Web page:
My niece’s birthday is coming up and I want to get her something really special. Can you offer some tips on what to choose?
-Aunt Buying Presents

Dear ABP,
When buying a new toy, there are some important factors to consider: safety, durability, price, fun factor, and developmental purpose.

Safety: Toys should be chosen with care, especially for the very young. Safety considerations don’t end with the purchase of a toy; proper maintenance and safe storage are equally important. Always discard plastic wrappings immediately and protect outdoor toys for rust. Avoid toy boxes with heavy lids and those with no ventilation holes. Be a label-reader, particularly on toys that are labeled “not recommended for children under three, due to small parts.” Some key toys to avoid are: those small enough to be swallowed, those with detachable parts, those that can be easily broken into small pieces or pieces with jagged edges, and toys that have parts that can pinch fingers or toes, or catch hair.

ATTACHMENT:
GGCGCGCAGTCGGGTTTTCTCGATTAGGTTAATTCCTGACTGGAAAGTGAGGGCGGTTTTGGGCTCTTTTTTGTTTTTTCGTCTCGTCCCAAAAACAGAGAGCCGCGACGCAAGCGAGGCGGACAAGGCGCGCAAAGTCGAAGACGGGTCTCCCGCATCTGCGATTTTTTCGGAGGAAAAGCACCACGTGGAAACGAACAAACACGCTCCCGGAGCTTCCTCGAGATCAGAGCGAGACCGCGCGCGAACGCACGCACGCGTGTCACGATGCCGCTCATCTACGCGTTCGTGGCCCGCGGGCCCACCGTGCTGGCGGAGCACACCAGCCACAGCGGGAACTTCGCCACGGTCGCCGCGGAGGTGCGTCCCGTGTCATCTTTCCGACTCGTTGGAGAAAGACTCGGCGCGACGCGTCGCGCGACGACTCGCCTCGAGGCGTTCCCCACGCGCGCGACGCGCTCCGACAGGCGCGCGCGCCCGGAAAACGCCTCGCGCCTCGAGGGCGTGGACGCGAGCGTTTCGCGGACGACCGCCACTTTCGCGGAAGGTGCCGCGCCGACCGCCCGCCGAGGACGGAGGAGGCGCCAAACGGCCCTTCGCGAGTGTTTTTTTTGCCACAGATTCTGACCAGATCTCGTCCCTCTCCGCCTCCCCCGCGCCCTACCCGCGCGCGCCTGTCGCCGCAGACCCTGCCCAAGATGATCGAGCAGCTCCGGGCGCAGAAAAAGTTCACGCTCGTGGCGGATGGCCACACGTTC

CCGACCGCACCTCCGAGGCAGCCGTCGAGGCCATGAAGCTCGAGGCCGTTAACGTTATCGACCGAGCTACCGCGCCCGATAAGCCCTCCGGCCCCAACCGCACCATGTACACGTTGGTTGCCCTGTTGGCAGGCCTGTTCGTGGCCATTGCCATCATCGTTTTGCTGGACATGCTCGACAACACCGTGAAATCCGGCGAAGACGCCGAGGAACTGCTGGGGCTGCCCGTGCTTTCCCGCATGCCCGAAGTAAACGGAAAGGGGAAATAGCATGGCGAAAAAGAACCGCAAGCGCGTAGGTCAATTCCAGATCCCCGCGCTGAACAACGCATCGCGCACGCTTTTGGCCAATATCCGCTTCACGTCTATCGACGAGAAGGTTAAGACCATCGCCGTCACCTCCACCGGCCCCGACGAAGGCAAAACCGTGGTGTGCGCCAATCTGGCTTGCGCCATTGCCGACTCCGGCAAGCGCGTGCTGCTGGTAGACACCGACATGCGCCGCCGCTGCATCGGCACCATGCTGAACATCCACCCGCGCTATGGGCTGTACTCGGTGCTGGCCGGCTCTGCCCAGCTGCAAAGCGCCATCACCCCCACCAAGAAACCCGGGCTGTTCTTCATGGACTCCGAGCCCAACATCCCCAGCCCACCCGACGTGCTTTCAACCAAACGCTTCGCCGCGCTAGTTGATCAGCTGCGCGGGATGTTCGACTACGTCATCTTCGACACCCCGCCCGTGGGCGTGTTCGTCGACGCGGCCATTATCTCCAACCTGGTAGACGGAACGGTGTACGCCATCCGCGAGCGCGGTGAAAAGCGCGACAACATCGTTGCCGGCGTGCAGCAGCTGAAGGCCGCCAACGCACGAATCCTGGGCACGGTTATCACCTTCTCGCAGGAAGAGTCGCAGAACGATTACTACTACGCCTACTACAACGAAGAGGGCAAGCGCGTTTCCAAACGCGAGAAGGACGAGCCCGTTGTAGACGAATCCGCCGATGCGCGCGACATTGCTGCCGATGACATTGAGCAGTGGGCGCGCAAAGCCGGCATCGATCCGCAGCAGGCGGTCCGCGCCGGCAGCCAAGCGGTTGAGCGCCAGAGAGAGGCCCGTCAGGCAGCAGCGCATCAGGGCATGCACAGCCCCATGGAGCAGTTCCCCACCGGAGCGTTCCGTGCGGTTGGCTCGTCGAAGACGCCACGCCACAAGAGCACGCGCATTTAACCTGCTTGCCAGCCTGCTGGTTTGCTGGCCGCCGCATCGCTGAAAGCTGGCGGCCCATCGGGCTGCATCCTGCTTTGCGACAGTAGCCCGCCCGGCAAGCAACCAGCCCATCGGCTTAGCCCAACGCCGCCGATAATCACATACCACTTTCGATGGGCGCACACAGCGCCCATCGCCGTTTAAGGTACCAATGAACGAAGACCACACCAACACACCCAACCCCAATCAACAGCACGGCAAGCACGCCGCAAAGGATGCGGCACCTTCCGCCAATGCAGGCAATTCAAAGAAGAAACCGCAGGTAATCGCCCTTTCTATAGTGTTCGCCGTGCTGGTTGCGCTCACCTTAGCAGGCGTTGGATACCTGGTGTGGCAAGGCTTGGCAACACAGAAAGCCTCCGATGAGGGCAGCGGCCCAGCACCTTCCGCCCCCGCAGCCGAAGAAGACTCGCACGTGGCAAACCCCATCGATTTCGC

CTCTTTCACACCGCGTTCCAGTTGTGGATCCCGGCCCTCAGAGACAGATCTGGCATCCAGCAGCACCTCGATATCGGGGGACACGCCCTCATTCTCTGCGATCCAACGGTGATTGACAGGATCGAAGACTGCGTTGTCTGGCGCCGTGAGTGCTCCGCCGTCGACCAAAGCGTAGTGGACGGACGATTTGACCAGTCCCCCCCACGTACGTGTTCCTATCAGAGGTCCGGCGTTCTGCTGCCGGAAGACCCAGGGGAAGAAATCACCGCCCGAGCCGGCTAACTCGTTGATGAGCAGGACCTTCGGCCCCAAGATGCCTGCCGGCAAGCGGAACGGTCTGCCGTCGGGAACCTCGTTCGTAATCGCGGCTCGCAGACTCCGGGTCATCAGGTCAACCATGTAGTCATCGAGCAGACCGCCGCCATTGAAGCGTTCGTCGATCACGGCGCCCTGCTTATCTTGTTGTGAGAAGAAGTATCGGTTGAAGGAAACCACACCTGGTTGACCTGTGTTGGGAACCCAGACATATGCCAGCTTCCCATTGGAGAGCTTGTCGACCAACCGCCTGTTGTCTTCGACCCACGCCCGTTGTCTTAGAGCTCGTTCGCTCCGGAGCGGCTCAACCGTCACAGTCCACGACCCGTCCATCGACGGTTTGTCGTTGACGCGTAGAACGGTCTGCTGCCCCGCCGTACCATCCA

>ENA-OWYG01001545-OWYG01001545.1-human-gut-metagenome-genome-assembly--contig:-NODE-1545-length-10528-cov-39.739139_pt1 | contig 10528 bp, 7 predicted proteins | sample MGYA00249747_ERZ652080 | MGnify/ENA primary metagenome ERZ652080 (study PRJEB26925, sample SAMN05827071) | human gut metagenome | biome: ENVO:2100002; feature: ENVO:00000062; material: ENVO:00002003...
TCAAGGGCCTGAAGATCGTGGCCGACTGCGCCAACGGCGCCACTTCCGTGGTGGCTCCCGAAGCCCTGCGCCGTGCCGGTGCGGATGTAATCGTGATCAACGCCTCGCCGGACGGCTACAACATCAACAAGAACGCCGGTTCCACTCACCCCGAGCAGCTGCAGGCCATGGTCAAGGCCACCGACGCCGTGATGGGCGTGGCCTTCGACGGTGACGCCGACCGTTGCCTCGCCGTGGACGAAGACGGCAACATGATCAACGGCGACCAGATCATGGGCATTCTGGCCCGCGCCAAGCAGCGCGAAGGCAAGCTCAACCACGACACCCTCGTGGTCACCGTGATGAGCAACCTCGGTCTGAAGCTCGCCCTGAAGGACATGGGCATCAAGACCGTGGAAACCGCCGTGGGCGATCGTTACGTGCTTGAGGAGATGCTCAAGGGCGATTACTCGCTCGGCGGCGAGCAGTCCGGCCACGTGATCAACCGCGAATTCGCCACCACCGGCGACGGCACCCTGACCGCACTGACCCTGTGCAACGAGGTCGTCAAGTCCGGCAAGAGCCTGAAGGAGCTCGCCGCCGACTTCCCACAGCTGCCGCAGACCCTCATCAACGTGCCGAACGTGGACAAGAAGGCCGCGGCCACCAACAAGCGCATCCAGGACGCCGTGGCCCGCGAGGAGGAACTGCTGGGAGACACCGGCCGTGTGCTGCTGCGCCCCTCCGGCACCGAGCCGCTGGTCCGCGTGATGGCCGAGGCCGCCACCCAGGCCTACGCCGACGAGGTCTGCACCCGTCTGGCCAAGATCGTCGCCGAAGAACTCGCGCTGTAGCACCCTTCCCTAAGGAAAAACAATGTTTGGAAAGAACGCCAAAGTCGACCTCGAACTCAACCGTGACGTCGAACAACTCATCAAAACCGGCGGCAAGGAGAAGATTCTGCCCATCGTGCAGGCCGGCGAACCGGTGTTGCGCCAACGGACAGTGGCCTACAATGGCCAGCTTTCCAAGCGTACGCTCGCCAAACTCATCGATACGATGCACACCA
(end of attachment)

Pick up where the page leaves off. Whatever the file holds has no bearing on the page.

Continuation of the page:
Durability: You can expect some toys, such as wooden blocks, an easel, or sturdy wheel toys, will last for years with the potential of being passed to another child. These have the durability to survive your child’s play over a long span of time. When you opt for a toy with longevity, you know you are making a good investment.

Price: We all want to get the most value for our money, and when it comes to choosing toys, the same holds true. Consider purchasing items that are well made and be sure to check if they come with a manufacturer’s guarantee or if the store has a return policy. As children get older, they might begin to tell you exactly what toys they want. Items such as video games and electronics can be significantly more expensive. It’s ok to be honest and tell a child if a specific toy or game is out of the question financially. (In fact, this can serve as a great way to encourage kids to start a piggy bank or add to an existing one. There’s no better incentive for learning to save money that having a desired toy in mind!)

Fun Factor: You’ll definitely want to ensure that your child has fun with their new toy, so consider what types of play your child enjoys. Some children enjoy playing alone for hours with a set of tiny plastic people. Others prefer a to share a toy with playmates. Think about what toys have been popular with your child in the past and consider choosing a new toy that will stretch this interest further. Also, many toy manufacturers classify toys by age, but these are broad generalizations, so look beyond the label.